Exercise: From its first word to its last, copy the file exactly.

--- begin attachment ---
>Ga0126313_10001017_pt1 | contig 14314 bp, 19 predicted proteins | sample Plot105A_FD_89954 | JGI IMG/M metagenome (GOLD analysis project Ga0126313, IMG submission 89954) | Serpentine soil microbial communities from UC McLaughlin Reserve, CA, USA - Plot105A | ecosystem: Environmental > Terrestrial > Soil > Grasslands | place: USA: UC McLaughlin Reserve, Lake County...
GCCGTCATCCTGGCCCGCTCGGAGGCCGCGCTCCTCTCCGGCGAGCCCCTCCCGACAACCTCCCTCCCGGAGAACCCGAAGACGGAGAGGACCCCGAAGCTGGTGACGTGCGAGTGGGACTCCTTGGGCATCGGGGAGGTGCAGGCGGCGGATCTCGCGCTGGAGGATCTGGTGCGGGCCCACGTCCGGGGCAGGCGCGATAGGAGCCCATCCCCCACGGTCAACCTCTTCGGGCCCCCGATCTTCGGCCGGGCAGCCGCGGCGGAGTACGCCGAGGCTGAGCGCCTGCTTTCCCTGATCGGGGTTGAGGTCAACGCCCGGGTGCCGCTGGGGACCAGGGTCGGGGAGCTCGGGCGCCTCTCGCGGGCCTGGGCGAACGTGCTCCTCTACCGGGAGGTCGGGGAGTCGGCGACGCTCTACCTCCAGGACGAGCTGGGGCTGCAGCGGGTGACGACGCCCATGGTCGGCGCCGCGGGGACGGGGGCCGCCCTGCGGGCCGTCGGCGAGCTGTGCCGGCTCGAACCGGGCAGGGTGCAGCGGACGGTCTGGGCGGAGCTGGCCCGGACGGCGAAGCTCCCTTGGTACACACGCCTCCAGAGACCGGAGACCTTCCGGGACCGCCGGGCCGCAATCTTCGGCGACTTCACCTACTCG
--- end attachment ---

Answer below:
>Ga0126313_10001017_pt1 | contig 14314 bp, 19 predicted proteins | sample Plot105A_FD_89954 | JGI IMG/M metagenome (GOLD analysis project Ga0126313, IMG submission 89954) | Serpentine soil microbial communities from UC McLaughlin Reserve, CA, USA - Plot105A | ecosystem: Environmental > Terrestrial > Soil > Grasslands | place: USA: UC McLaughlin Reserve, Lake County...
GCCGTCATCCTGGCCCGCTCGGAGGCCGCGCTCCTCTCCGGCGAGCCCCTCCCGACAACCTCCCTCCCGGAGAACCCGAAGACGGAGAGGACCCCGAAGCTGGTGACGTGCGAGTGGGACTCCTTGGGCATCGGGGAGGTGCAGGCGGCGGATCTCGCGCTGGAGGATCTGGTGCGGGCCCACGTCCGGGGCAGGCGCGATAGGAGCCCATCCCCCACGGTCAACCTCTTCGGGCCCCCGATCTTCGGCCGGGCAGCCGCGGCGGAGTACGCCGAGGCTGAGCGCCTGCTTTCCCTGATCGGGGTTGAGGTCAACGCCCGGGTGCCGCTGGGGACCAGGGTCGGGGAGCTCGGGCGCCTCTCGCGGGCCTGGGCGAACGTGCTCCTCTACCGGGAGGTCGGGGAGTCGGCGACGCTCTACCTCCAGGACGAGCTGGGGCTGCAGCGGGTGACGACGCCCATGGTCGGCGCCGCGGGGACGGGGGCCGCCCTGCGGGCCGTCGGCGAGCTGTGCCGGCTCGAACCGGGCAGGGTGCAGCGGACGGTCTGGGCGGAGCTGGCCCGGACGGCGAAGCTCCCTTGGTACACACGCCTCCAGAGACCGGAGACCTTCCGGGACCGCCGGGCCGCAATCTTCGGCGACTTCACCTACTCG